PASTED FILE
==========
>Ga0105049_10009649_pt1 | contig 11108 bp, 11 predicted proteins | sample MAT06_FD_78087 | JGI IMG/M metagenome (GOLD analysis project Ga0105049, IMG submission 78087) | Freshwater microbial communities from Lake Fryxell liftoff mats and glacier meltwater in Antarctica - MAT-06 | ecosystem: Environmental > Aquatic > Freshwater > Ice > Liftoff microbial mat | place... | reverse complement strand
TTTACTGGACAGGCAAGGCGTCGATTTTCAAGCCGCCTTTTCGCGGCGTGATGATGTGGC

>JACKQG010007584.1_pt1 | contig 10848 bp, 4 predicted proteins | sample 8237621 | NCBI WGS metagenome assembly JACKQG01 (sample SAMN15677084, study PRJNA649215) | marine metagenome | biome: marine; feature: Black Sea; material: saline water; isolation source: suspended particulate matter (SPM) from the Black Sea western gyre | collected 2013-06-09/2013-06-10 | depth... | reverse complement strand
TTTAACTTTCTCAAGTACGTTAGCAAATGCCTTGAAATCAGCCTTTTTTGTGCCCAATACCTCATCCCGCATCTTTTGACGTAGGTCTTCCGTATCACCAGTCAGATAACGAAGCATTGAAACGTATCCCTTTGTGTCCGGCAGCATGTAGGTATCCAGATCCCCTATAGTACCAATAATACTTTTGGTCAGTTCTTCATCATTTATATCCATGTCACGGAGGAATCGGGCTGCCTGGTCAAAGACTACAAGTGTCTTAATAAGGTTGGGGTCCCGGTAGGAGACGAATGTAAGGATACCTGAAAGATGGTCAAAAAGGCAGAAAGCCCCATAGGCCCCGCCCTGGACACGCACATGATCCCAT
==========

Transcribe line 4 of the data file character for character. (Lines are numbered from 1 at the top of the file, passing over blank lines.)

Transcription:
TTTAACTTTCTCAAGTACGTTAGCAAATGCCTTGAAATCAGCCTTTTTTGTGCCCAATACCTCATCCCGCATCTTTTGACGTAGGTCTTCCGTATCACCAGTCAGATAACGAAGCATTGAAACGTATCCCTTTGTGTCCGGCAGCATGTAGGTATCCAGATCCCCTATAGTACCAATAATACTTTTGGTCAGTTCTTCATCATTTATATCCATGTCACGGAGGAATCGGGCTGCCTGGTCAAAGACTACAAGTGTCTTAATAAGGTTGGGGTCCCGGTAGGAGACGAATGTAAGGATACCTGAAAGATGGTCAAAAAGGCAGAAAGCCCCATAGGCCCCGCCCTGGACACGCACATGATCCCAT